Images of Onychoschizia (Brittle Nails) (6)
Onychoschizia (Brittle Nails)
Onychoschizia, commonly known as nail peeling or nail splitting, is a condition that causes horizontal splits (across the width of the nail) in the nail plate. Onychoschizia may be seen along with another common nail condition called onychorrhexis, which involves longitudinal (across the length of the nail) splits or ridges in the nail plate. These conditions alone or together are sometimes simply called “brittle nails.”
Frequent wetting and drying of the hands is the most common cause of brittle nails. Brittle nails may also be caused by nail cosmetics (hardeners, polish, polish removers / solvents), nail procedures, and occupational exposure to various chemicals (alkalis, acids, cement, solvents, thioglycolates, salt, sugar solutions). Nail injury may also cause the development of brittle nails.
Brittle nails may also occur due to underlying medical problems such as gland (endocrine system) diseases, tuberculosis, Sjögren syndrome, and malnutrition. People with other skin diseases, such as lichen planus and psoriasis, as well as people taking oral medications made from vitamin A (retinoids), may also develop brittle nails.
Who's At Risk?
Brittle nails are fairly common, affecting nearly 20% of the population. They are most frequent in women and older adults.
People in occupations requiring frequent wetting and drying of the hands or who work with chemicals are also at increased risk for brittle nails.
Horizontal splitting of the thumbnails and big toes is quite common in newborns, affecting about 1 in 3 newborns. Fingernail and toenail splitting in children up to age 2 years is also seen, and it is thought to be because their nails are so thin. Thumb sucking can also be a contributing factor in nail splitting.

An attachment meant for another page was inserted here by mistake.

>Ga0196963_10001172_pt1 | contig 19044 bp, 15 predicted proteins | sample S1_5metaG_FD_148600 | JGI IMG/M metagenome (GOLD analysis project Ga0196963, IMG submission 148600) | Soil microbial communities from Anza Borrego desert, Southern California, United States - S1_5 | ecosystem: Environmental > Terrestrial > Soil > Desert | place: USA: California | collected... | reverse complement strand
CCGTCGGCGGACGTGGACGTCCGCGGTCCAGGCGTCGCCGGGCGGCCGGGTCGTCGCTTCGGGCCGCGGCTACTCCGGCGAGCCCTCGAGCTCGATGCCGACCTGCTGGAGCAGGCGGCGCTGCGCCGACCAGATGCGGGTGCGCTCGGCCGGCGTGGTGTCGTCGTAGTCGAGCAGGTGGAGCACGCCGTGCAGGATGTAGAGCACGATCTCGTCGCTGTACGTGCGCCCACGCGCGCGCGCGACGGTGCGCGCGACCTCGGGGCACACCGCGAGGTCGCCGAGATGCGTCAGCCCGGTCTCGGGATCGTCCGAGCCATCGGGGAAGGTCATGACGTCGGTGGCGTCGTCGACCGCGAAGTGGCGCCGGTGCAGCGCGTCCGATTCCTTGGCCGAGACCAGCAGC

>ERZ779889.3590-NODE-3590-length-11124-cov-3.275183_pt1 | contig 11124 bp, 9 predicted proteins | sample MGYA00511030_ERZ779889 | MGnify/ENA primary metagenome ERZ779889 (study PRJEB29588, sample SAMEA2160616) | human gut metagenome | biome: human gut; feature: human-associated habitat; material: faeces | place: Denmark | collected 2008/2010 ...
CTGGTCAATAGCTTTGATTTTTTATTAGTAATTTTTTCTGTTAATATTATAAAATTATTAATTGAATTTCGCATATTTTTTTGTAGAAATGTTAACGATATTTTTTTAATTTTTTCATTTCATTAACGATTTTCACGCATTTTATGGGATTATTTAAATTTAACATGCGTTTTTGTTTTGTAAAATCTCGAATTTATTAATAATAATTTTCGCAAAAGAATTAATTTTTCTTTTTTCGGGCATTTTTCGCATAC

Signs & Symptoms
- The fingernails and toenails can be affected. There may be a single horizontal split between layers of the nail plate at the growing end or multiple splits and loosening of the growing edge of the nail plate (where the end of the finger or toe is attached to the nail itself).
- There may be horizontal nail splitting along with longitudinal ridging or splitting.
- Splitting or ridging of the nails may be seen in people with certain conditions such as psoriasis or lichen planus or in people who take oral medications made from vitamin A (oral retinoids).
To help improve brittle nails and nail splitting and peeling:
- Reduce how often you wet and dry your nails.
- Wear plastic or rubber gloves over thin cotton gloves while doing all housework, including food preparation.
- Keep the nails trimmed short.
- Apply thick moisturizers (eg, CeraVe Moisturizing Cream) or petroleum jelly (eg, Vaseline) to improve nail hydration.
- Nail-hardening agents containing formaldehyde may increase nail strength, but they should be used cautiously, as they can cause brittleness and other nail problems. Apply these hardeners only to the free edge (growing end) of the nail.
- Acrylate-containing hardeners are also effective, but they may cause an allergic reaction in the skin.
Your medical professional will first want to determine the cause of your brittle, peeling, or splitting nails, such as an underlying medical condition or nail disease. If there is a medication causing your nail issues, your medical professional can help determine if another medication may be an appropriate substitute.
Brittle, peeling, or splitting nails may be merely a cosmetic problem, but see your medical professional if it becomes bothersome or there may be an underlying cause such as a medical condition or a medication.
Bolognia J, Schaffer JV, Cerroni L. Dermatology. 4th ed. Philadelphia, PA: Elsevier; 2018.
James WD, Elston D, Treat JR, Rosenbach MA. Andrew’s Diseases of the Skin. 13th ed. Philadelphia, PA: Elsevier; 2019.
Kang S, Amagai M, Bruckner AL, et al. Fitzpatrick’s Dermatology. 9th ed. New York, NY: McGraw-Hill Education; 2019.
Last modified on October 13th, 2023 at 9:56 am
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